The Shoat Statements

Random musings by the multiple voices inside my head.

AKA Dances With Wolves In Outer Space, Where The Script Got Lost During Take-Off.

Ok, so the special effects were amazing. Outstanding CGI. Breathtaking visuals. But couldn't James Cameron have taken 1 year out of the 11 that went into making Avatar to script a better a story?

I mean, unobtainium? Really? Really?

Did anyone else notice that a gazillion years into the future, America has the technology to create Avatars but a wheelchair is still a wheelchair? No improved mechanics, nothing that is less cumbersome, no brain-waves operated wheels. That's right. They are able to create 10-foot giant Smurfs (on a diet) that are operated by the brain of a human who is miles away, but a wheelchair is still a wheelchair.

While we are at it, Avatar leads us to the following conclusion: a gazillion years into the future, America still does not have universal healthcare. In fact, a soldier injured during battle will have to bargain to receive medical treatment that would effectively undo the wound.

On to the 10-foot Smurfs and their planet. The giant Smurfs speak English. Randomly. Even though they despise humans. The giant Smurfs are also a hybrid of Native Indians and African tribes. No, really. They dress like Pocahontas, but they sing like the cast of Lion King (no, I didn't mean Elton John).

Everything, and I mean everything on Pandora is a stretched out, more dreamy version of Earth, past or present. No strange silicon-based life forms à la X-Files here (Firewalker, Season 2). All animals are variants of those from the Jurassic period. All plant life resembles what you would see if you went deep sea diving. Or took a walk through a rainforest. Everything is green, blue, pink and purple. I have seen more imaginative ideas on what alien life (good or evil) would seem like in '80s Japanese anime than I did through the entire run time of Avatar.

Dances with Wolves, this (sadly) is not. Unfortunately, Avatar also doesn't come up to the standard set by Cameron in classics such as Aliens or Terminator (yes, I am ignoring the bubblegum Titanic on purpose).

If James Cameron insists on making films like Titanic and Avatar henceforth, here's hoping that the next one takes 22 years in the making.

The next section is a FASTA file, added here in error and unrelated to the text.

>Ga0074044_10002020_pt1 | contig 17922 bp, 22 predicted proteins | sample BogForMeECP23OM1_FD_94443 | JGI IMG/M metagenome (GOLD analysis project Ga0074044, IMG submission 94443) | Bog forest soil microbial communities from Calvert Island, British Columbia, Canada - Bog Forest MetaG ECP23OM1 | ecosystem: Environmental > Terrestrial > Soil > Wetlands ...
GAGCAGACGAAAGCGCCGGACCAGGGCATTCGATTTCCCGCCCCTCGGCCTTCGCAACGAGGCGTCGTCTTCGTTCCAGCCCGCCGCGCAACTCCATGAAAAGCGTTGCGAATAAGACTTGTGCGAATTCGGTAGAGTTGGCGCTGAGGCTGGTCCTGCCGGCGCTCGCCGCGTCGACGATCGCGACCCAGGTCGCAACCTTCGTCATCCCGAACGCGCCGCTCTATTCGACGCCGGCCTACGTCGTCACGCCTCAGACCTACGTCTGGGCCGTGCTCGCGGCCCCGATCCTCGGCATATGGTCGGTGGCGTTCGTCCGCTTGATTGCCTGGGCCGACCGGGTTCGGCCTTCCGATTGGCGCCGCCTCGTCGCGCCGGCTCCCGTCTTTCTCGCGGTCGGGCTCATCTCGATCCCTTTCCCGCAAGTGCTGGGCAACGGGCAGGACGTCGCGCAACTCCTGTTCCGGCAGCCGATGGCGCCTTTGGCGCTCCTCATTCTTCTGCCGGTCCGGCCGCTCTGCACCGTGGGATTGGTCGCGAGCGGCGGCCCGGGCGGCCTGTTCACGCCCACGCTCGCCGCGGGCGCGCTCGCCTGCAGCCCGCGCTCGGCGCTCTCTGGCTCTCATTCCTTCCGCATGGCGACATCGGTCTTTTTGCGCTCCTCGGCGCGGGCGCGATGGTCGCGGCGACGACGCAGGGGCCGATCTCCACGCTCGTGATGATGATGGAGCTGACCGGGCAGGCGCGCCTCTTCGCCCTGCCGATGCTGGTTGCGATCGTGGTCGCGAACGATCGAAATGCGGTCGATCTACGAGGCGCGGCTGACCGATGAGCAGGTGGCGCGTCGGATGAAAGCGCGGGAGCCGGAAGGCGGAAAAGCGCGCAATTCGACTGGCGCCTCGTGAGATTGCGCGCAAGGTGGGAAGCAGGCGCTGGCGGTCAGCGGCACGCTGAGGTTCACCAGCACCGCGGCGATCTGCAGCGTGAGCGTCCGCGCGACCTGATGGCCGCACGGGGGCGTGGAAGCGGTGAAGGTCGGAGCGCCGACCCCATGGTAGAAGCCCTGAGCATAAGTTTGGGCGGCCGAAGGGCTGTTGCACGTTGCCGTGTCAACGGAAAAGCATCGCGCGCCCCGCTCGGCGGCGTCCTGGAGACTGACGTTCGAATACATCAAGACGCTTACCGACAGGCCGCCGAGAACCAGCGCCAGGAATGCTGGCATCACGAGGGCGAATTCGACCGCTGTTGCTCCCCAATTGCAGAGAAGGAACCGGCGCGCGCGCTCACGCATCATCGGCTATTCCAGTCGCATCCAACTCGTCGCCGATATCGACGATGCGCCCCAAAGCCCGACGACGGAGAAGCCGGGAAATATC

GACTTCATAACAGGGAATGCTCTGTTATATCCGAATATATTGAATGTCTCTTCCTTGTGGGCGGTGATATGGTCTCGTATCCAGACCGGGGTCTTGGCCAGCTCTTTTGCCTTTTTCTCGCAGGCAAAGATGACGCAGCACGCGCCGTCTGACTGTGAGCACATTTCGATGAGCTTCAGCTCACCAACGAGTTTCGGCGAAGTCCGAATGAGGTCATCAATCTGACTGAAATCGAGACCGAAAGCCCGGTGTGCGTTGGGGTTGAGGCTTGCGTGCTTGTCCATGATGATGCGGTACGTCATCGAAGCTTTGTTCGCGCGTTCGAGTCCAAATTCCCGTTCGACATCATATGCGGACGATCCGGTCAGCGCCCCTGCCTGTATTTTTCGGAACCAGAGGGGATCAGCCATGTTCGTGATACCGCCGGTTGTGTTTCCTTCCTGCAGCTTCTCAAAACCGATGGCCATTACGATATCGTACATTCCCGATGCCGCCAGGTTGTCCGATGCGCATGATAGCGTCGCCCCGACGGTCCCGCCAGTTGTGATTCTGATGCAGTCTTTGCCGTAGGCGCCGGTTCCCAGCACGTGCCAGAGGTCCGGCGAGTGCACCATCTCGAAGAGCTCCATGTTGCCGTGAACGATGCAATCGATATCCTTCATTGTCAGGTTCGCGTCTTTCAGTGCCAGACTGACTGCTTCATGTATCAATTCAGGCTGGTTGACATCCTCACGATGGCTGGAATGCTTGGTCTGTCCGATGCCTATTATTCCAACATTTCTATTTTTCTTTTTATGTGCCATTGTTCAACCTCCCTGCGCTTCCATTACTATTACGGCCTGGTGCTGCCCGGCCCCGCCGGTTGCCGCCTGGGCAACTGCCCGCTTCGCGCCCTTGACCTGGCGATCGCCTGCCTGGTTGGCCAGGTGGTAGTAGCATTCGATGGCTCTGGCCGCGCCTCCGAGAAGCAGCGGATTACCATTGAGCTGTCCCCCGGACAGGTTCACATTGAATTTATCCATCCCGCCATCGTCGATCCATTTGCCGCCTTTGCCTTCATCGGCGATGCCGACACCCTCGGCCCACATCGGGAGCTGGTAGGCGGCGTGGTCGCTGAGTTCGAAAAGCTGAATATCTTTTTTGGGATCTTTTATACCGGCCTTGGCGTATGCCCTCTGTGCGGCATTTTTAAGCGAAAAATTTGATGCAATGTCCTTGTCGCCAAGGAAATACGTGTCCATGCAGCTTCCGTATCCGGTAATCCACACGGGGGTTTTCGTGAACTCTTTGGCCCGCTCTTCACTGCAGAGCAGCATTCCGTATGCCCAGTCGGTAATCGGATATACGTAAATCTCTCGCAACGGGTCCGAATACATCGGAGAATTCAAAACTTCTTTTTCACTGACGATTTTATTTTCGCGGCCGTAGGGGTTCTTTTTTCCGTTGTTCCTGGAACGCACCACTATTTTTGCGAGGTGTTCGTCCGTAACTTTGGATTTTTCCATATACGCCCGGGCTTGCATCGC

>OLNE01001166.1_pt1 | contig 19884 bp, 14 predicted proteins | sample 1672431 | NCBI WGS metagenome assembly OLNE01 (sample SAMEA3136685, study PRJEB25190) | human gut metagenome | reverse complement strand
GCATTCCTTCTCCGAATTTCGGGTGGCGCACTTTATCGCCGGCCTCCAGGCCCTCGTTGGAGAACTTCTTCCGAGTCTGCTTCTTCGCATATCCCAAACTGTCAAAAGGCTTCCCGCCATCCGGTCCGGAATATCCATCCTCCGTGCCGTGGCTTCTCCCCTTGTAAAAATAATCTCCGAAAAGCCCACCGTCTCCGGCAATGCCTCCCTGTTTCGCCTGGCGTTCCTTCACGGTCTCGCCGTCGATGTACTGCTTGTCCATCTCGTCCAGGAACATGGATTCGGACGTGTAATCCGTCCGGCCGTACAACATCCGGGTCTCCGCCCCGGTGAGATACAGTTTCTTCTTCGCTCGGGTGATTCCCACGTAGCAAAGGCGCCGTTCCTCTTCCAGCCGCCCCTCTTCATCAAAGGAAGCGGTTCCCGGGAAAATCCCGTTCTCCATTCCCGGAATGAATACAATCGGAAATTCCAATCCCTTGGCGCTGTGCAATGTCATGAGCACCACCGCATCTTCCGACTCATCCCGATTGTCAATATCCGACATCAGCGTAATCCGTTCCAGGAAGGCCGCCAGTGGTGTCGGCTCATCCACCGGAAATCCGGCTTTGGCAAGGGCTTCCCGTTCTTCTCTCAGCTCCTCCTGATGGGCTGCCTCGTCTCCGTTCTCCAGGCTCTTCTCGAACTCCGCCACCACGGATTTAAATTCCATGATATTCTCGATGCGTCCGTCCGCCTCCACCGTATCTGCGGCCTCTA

I always get amused by the fact that people expect things to be 'reasonable' in movies. Why should they? It's a movie which essentially means it's a story and by that; anything goes. I personally always try to enjoy a movie accepting it is a movie.

Come on dude, what's wrong with Unobtanium? For all we know it might be an inside joke of the production team. Besides I don't think it's that bad. And yeah wheelchair might be a bit out of date, but who cares. Maybe Jake has a thing for 'all things old'. Btw, it's not gazillion years into the future but a bit over a hundred. And trust me, even after another five hundred years healthcare will be the same. I guess. And again, I totally agree that all animals resemble one or another creature on earth plus two limbs, but that's OK in my opinion. It's an alien planet, so anything goes, really.

I found the story to be fascinating, vivid and enjoyable. Oh and about the plot, as much as it is along the lines of Dances with Wolves, so it is with Pocahontas. Remarkably similar.

I didn't expect Avatar to be 'reasonable'. I expected it to be good and logical. Which it isn't.

Avatar supposedly cost between $200 million to $500 million, which is the GDP of a (very) small country! For a movie that cost so much to make (and a whole $18 to watch), I expected more. Terminator, Terminator 2 or Aliens are not 'reasonable' movies by a long shot, but they are still good movies, and they do not defy logic (even of an alien planet).